Bone cell mechanobiology
Bone remodeling depends on changes in interstitial fluid pressure. Macroscopically, venous stasis or applied pressurization by external loading was associated with increased bone formation. However, there is limited understanding of the cellular level response to changes of fluid pressure in bone.
We are investigating the capacity of osteocytes to cyclic hydrostatic pressure, and low-magnitude, high-frequency vibrations loadings. By understanding the fundamental cellular mechanisms involving osteocyte mechanosensitivity, pharmaceutical agents and exercise regimens that control bone cell activity could be developed for novel treatments of detrimental bone diseases such as osteoporosis and osteopetrosis, designing tissue engineered bone implants, and enhancement of bone health.
Bone cell mechanobiology and angiogenesis
Osteocytes (OCYs) are believed to sense loading-induced fluid flow in their canaliculi network and transduce the signals to osteoclasts (OCs) and osteoblasts to regulate bone resorption and formation. In vivo studies have shown that bone disuse causes OCY apoptosis, which precedes OC activity at the local remodeling site. However, the specific mechanism by which osteoclast precursors (OCPs) are transported from the bone marrow to the site of remodeling in response to flow conditions is not clearly elucidated.
OCPs travel from the bone marrow to the local site of remodeling via blood vessels. In order for OCPs to reach the local site of remodeling, they must travel from the capillary across the Haversian canal to the adjacent bone lining surface. While bone capillaries are on average of 8 µm in diameter and human Haversian canals range from 30-170 µm in diameter5, OCPs would have to migrate unreasonable large distances to reach their destination. This suggests that without angiogenesis (local endothelial cell (EC) proliferation, migration and tubule formation) OCPs will have great difficulty reaching the targeted remodeling site. In this study, we examine the role of oscillatory fluid flow on OCY apoptosis and the downstream EC response to aid in the transport of OCPs. We hypothesize that OCY apoptosis is a flow-regulated process and that apoptotic OCYs will play a critical role in initiating and regulating angiogenesis to provide a conduit for OCP transport.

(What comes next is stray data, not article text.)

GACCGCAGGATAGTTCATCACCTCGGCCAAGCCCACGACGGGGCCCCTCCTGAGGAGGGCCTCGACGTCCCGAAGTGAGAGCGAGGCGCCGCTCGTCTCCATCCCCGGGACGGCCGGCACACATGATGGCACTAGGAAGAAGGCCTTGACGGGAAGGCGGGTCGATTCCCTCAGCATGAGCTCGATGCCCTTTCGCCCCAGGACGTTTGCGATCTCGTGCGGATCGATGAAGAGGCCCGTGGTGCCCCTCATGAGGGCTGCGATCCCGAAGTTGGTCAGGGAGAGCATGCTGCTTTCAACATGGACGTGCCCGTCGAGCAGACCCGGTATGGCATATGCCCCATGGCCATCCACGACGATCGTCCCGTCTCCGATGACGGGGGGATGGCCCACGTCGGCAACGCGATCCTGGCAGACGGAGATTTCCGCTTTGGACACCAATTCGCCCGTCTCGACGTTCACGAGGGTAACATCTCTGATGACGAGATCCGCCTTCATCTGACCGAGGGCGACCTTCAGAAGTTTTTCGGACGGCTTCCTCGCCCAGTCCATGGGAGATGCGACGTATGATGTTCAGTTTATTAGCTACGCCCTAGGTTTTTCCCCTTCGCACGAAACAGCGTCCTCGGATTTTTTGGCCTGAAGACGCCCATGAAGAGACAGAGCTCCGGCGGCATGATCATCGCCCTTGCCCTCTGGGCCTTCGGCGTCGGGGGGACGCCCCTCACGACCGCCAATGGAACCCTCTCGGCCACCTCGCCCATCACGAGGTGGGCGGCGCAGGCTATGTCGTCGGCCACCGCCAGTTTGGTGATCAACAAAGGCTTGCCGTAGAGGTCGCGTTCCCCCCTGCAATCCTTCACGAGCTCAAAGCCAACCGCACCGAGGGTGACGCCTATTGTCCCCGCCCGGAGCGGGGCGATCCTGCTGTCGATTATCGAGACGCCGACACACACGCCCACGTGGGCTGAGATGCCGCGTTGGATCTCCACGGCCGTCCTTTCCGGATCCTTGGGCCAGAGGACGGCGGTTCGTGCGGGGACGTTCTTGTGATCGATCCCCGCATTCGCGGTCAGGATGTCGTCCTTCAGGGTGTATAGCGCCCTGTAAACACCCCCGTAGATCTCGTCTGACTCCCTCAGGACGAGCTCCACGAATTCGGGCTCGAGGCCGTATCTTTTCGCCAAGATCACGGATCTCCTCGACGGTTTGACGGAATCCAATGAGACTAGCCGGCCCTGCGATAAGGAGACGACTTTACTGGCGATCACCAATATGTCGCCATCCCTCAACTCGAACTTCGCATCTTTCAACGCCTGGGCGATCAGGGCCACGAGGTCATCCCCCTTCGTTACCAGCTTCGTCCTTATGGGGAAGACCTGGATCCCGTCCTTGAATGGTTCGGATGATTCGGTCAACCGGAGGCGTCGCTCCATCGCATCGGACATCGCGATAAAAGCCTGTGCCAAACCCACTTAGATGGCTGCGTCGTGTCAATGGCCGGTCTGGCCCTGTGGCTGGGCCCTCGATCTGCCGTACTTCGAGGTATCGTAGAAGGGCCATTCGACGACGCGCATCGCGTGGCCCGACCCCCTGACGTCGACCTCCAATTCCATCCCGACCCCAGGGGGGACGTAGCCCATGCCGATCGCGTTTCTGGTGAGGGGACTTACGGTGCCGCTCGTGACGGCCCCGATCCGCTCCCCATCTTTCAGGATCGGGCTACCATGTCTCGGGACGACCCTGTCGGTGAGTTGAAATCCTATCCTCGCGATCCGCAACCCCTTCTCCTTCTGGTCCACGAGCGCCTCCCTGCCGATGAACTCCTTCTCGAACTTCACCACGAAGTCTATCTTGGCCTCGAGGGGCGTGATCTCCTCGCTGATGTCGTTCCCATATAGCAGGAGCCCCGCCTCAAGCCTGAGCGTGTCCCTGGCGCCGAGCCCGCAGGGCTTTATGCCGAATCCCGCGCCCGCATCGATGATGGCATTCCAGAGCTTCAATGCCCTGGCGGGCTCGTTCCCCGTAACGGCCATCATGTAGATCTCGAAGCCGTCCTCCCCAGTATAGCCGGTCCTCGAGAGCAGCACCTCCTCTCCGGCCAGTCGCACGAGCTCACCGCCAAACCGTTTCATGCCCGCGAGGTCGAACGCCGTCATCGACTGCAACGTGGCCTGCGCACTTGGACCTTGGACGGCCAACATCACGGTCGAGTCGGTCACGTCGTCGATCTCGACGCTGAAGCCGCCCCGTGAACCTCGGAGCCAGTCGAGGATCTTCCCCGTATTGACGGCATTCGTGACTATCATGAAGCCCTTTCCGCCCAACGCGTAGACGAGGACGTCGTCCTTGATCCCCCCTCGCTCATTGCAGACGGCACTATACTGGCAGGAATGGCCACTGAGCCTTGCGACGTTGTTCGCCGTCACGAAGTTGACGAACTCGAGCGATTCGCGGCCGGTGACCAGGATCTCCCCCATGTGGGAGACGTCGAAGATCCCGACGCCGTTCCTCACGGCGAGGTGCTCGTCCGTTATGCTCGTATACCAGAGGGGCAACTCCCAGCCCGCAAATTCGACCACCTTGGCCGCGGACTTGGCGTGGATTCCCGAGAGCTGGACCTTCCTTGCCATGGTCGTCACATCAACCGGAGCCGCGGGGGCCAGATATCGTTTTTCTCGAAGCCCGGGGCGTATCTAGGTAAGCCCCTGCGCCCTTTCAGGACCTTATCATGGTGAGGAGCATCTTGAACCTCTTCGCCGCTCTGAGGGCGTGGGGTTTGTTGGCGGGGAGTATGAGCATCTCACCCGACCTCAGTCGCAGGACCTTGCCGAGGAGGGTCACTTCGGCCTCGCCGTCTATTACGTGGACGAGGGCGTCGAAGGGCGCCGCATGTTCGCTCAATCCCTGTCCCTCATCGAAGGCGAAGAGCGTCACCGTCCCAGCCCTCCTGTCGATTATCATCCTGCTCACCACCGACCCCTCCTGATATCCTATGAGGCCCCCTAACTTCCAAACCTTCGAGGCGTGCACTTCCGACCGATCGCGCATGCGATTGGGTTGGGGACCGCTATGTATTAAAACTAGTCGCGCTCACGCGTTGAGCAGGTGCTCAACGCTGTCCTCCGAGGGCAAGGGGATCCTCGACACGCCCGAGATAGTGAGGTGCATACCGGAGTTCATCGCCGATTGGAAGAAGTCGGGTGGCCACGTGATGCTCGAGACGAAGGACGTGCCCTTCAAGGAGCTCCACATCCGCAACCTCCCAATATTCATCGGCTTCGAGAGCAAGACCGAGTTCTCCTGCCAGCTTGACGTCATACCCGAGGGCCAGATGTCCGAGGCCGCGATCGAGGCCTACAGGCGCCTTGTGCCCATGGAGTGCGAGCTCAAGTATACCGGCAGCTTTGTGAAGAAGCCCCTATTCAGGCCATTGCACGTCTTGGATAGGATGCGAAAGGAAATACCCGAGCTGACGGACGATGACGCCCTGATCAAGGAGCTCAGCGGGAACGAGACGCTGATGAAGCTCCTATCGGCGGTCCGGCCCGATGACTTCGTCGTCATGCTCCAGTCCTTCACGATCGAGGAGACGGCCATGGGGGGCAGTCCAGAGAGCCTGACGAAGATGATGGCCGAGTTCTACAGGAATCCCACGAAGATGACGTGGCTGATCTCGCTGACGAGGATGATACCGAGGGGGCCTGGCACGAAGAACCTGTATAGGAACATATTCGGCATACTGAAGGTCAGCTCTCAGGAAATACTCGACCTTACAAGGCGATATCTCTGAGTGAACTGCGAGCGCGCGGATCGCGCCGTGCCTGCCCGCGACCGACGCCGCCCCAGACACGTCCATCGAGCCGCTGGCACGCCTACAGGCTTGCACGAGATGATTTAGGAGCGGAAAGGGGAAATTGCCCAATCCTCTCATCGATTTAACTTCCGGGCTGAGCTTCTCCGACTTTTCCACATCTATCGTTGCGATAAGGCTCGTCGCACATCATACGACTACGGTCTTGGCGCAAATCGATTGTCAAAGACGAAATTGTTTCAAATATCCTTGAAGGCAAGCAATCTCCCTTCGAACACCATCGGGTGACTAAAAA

Microfluidic culturing systems for physiologically relevant mechanobiology
We designed a microfluidic co-culture chamber system that provides a well-controlled spatial and temporal gradient of soluble factors. Such a system overcomes the problem of half-life and decay of soluble proteins, which is often seen in conventional conditioned media studies. The microchamber system delivers oscillatory fluid flow (OFF) to mimic physiological mechanical loading conditions imposed on osteocytes.
Recent studies have indicated that the unique lacunar-canalicular structure, as well as the osteocytic processes extending from lacunar space to the canaliculi, played important roles in the mechanotransduction [3, 4]. However, the current 2-D cell culture is very different from the 3-D in vivo growth environment of ostoecytes. To provide an optimized 3-D scaffold for bone tissue, we employed soft lithography and hot embossing technique to construct a one-layer micro flow chamber-channel structure using biomaterial PLA. This structure has a basic chamber-channel feature that mimics the in vivo osteocytic lacunar-canalicular structure, which has been indicated as one of the key factors in the bone mechanotransduction